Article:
MY OFFICE is no different from thousands of others around the world. There are a small number of desks, each adorned with typical office-ware, including phones, computers and pictures of family. Among posters advocating workplace safety and equality, there are two restrooms, a conference room and a kitchen.
In one corner, there is a water cooler where thirsty employees gather to primarily hydrate, but secondarily to just shoot the breeze. Topics range from weekend plans to recent sporting events and, most frequently, hunting and fishing.
The one exception occurs around mid-March and represents an activity that every member of my workforce is passionate about except me.
Out of 15 men and women, I am the only employee who does not participate in the time-honored New England tradition of making maple syrup. Everyone else spends the winter preparing and looks forward to the season with an enthusiasm that I simply do not have.
The interesting part of this relationship is that I only pretend not to care. Quite effectively, I fake a disdain for the whole topic hiding my genuine interest. In truth, I am fascinated by the topic and stealthily occupy the role of outside observer … listening intently and saying very little.
I am not a psychologist and struggle to explain my dishonesty with co-workers. Perhaps I justify not participating with false contempt trying not to conform to the masses. I might have some issues.
With crisp, cold water in my office mug, I sip and listen to details about spouts, buckets, evaporators and color grades. Each member of the sugaring club teaches me about their specific operation and the nuances of personal touches.
As the long New Hampshire winter comes to an end, I am always looking for signs of spring and gravitate toward any conversation that reinforces the transition. Sugaring season does just that.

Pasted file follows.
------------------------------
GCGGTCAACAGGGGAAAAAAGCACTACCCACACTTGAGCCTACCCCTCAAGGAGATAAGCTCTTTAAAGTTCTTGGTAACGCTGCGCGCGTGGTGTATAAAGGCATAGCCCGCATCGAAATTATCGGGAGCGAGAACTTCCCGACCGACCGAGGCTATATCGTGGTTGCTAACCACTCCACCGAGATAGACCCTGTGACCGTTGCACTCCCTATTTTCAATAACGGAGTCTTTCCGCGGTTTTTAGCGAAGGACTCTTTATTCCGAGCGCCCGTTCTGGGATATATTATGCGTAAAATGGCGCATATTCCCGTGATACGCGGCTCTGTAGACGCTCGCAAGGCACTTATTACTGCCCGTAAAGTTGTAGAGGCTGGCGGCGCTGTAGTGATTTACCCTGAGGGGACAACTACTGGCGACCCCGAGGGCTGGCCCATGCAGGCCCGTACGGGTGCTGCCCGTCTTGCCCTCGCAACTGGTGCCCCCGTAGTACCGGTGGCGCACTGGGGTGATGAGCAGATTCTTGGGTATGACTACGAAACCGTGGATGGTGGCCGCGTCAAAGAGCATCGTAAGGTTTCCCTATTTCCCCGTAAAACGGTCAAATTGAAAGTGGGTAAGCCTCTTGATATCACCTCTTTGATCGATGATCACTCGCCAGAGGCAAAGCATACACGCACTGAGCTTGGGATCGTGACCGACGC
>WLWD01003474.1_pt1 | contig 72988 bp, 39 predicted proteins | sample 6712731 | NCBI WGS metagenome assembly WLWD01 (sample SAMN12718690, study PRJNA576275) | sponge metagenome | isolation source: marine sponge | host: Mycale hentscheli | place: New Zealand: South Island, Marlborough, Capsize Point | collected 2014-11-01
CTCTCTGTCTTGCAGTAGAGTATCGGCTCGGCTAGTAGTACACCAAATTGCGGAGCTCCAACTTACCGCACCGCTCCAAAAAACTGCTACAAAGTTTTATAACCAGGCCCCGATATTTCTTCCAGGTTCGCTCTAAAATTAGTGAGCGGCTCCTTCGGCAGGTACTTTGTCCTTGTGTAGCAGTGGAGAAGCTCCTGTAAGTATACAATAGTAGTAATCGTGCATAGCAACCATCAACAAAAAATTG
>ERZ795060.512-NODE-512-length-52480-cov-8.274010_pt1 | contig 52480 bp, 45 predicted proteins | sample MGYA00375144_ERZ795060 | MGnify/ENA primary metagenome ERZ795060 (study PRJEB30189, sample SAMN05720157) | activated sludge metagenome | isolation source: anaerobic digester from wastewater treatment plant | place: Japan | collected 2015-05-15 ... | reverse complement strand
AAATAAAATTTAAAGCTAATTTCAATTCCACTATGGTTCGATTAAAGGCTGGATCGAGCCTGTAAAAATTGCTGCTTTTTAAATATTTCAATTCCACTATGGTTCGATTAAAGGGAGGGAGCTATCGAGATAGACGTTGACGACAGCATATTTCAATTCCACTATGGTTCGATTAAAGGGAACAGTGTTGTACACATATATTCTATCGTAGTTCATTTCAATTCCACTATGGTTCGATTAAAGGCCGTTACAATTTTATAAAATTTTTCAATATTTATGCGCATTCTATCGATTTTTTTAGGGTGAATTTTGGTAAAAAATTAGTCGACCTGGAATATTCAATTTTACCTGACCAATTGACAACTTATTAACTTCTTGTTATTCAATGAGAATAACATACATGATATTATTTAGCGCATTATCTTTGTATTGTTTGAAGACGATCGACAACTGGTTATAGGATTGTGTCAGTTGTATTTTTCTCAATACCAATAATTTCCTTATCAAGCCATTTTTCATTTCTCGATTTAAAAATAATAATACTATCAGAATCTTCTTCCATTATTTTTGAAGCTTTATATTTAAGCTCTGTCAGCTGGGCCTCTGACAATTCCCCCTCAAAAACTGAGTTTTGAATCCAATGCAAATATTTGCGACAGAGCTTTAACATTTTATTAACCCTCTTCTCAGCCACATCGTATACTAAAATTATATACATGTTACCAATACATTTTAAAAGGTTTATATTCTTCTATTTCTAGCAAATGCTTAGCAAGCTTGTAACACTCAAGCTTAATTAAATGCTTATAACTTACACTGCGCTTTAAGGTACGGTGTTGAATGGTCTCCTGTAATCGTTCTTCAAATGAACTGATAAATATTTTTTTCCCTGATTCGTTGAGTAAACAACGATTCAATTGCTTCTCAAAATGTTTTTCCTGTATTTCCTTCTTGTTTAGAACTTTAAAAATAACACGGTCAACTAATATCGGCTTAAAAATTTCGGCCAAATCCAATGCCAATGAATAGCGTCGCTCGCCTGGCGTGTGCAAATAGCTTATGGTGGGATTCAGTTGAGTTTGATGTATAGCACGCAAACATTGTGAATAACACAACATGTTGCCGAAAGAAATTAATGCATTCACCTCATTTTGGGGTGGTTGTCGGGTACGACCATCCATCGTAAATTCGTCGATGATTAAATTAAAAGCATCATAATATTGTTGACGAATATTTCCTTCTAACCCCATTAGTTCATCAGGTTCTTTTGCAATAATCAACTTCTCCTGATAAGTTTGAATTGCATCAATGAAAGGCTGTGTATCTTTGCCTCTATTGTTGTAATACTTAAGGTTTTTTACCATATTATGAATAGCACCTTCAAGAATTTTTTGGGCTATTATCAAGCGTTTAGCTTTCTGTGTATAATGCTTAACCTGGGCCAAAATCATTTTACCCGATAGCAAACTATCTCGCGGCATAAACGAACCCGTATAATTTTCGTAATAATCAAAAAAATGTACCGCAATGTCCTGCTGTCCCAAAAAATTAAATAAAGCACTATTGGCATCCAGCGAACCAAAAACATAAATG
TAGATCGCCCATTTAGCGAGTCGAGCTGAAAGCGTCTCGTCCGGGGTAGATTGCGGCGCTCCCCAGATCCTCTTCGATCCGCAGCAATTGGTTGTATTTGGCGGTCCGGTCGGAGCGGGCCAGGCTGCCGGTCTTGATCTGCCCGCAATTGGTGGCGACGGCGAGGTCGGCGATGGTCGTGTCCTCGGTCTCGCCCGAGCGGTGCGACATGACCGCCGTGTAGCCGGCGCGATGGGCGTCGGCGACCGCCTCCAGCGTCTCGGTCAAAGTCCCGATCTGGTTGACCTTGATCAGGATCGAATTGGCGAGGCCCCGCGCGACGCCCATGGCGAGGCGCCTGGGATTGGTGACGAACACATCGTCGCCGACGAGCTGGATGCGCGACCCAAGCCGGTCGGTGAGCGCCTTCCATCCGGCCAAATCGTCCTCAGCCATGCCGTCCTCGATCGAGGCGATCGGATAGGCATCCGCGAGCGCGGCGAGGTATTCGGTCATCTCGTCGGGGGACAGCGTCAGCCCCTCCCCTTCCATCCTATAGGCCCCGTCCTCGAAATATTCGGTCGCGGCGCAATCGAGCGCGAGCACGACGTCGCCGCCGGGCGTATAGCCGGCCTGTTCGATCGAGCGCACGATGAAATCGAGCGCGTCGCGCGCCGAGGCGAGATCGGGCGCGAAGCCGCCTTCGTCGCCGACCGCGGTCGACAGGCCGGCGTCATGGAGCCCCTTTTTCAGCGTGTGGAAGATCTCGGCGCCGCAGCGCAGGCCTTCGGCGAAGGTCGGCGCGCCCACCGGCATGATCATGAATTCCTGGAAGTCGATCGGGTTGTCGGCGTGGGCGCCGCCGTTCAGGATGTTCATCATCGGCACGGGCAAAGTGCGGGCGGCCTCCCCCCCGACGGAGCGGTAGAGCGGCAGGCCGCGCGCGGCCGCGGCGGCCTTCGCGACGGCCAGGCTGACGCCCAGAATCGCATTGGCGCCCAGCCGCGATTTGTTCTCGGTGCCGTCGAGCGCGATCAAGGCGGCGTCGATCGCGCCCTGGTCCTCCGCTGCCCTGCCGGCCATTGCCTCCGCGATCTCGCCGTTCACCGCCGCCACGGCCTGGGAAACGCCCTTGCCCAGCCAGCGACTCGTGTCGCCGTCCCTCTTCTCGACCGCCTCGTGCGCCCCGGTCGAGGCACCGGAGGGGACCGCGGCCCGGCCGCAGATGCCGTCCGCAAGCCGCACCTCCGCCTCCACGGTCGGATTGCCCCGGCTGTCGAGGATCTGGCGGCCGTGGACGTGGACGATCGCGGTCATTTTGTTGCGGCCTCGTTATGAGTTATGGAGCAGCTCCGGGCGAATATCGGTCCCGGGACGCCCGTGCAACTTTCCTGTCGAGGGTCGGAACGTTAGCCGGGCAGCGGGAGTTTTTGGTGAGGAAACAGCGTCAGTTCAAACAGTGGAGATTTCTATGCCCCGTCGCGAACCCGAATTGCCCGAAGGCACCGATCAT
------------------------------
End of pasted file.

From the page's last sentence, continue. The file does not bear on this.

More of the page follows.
The process is initiated by air temperatures that rise above freezing during the day and the slow thaw of sap is metaphorically like a tree’s blood beginning to flow after a long hibernation.
Watching icicles drip and snowbanks recede motivates most outdoor adventurers, but to the syrup maker, it allows for calculated work plans and methodical approaches to a new season.
Once the sap begins to drip, many items must already be in place and in good working order. Some of the smaller operations employ spouts that feed directly into buckets. These galvanized receptacles are incredibly simple and many have been used for several seasons. Covered to prevent rain and snow from diluting the contents, the buckets must be emptied into a larger container for storage and transport.
The frequent checking and processing of sap buckets is such a long-standing tradition in New England that school kids used to get a week off from school during sugaring season as their help was needed at home.
An advanced method used by larger operations is the attachment of permanent lines that are directed by the force of gravity into large holding tanks. As the lines weave their way through a sugar bush, they create a geometric pattern that is unmistakably linked to the sugaring season. Even in summer months, thin, plastic tubes dot the New England landscape with the proud imagery of hard work and a connection with nature.
Although I do not tap trees, collect sap or boil the mixture into a tasty product, my respect for the process is much greater than I let on. It is an activity more traditional to New England than almost anything else is. The water cooler conversations are a warm and welcomed sign of things to come.